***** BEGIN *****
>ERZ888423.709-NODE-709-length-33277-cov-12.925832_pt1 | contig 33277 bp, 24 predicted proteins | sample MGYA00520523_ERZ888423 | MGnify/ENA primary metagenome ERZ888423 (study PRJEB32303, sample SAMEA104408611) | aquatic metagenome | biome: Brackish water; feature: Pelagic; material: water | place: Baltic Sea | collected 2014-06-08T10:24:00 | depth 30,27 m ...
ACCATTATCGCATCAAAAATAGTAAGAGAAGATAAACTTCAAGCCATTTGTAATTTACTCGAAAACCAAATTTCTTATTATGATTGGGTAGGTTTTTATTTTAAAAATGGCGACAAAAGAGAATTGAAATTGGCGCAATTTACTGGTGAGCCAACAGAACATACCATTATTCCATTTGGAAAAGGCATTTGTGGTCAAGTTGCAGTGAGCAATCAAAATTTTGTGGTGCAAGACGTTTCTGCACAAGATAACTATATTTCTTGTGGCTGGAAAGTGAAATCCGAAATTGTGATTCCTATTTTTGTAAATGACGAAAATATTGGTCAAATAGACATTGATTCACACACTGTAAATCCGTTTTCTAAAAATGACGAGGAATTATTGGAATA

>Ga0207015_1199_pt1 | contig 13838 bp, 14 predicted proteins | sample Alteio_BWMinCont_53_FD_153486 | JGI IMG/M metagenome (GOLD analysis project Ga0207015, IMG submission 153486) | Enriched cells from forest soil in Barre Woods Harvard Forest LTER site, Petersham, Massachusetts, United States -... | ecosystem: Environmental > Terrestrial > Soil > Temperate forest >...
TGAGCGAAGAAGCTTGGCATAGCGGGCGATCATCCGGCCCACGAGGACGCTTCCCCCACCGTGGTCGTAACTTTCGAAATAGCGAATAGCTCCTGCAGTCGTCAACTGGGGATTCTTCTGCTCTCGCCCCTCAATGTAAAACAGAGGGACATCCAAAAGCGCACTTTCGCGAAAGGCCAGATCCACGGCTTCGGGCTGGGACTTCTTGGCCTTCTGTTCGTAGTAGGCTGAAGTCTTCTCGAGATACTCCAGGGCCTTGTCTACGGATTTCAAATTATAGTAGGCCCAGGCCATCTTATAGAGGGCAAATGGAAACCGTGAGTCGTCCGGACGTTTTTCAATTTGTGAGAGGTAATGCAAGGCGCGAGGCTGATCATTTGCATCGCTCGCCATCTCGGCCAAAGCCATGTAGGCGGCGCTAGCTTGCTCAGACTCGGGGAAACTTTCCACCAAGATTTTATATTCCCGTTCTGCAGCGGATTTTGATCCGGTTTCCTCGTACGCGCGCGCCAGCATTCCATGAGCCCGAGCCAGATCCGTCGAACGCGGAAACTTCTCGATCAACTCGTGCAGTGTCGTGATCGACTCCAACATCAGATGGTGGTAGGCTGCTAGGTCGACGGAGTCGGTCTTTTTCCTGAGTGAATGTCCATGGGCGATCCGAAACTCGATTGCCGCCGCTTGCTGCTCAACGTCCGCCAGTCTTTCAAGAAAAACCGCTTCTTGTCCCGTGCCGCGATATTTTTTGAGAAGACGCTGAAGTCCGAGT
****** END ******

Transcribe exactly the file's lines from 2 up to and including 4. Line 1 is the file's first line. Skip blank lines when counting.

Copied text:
ACCATTATCGCATCAAAAATAGTAAGAGAAGATAAACTTCAAGCCATTTGTAATTTACTCGAAAACCAAATTTCTTATTATGATTGGGTAGGTTTTTATTTTAAAAATGGCGACAAAAGAGAATTGAAATTGGCGCAATTTACTGGTGAGCCAACAGAACATACCATTATTCCATTTGGAAAAGGCATTTGTGGTCAAGTTGCAGTGAGCAATCAAAATTTTGTGGTGCAAGACGTTTCTGCACAAGATAACTATATTTCTTGTGGCTGGAAAGTGAAATCCGAAATTGTGATTCCTATTTTTGTAAATGACGAAAATATTGGTCAAATAGACATTGATTCACACACTGTAAATCCGTTTTCTAAAAATGACGAGGAATTATTGGAATA

>Ga0207015_1199_pt1 | contig 13838 bp, 14 predicted proteins | sample Alteio_BWMinCont_53_FD_153486 | JGI IMG/M metagenome (GOLD analysis project Ga0207015, IMG submission 153486) | Enriched cells from forest soil in Barre Woods Harvard Forest LTER site, Petersham, Massachusetts, United States -... | ecosystem: Environmental > Terrestrial > Soil > Temperate forest >...
TGAGCGAAGAAGCTTGGCATAGCGGGCGATCATCCGGCCCACGAGGACGCTTCCCCCACCGTGGTCGTAACTTTCGAAATAGCGAATAGCTCCTGCAGTCGTCAACTGGGGATTCTTCTGCTCTCGCCCCTCAATGTAAAACAGAGGGACATCCAAAAGCGCACTTTCGCGAAAGGCCAGATCCACGGCTTCGGGCTGGGACTTCTTGGCCTTCTGTTCGTAGTAGGCTGAAGTCTTCTCGAGATACTCCAGGGCCTTGTCTACGGATTTCAAATTATAGTAGGCCCAGGCCATCTTATAGAGGGCAAATGGAAACCGTGAGTCGTCCGGACGTTTTTCAATTTGTGAGAGGTAATGCAAGGCGCGAGGCTGATCATTTGCATCGCTCGCCATCTCGGCCAAAGCCATGTAGGCGGCGCTAGCTTGCTCAGACTCGGGGAAACTTTCCACCAAGATTTTATATTCCCGTTCTGCAGCGGATTTTGATCCGGTTTCCTCGTACGCGCGCGCCAGCATTCCATGAGCCCGAGCCAGATCCGTCGAACGCGGAAACTTCTCGATCAACTCGTGCAGTGTCGTGATCGACTCCAACATCAGATGGTGGTAGGCTGCTAGGTCGACGGAGTCGGTCTTTTTCCTGAGTGAATGTCCATGGGCGATCCGAAACTCGATTGCCGCCGCTTGCTGCTCAACGTCCGCCAGTCTTTCAAGAAAAACCGCTTCTTGTCCCGTGCCGCGATATTTTTTGAGAAGACGCTGAAGTCCGAGT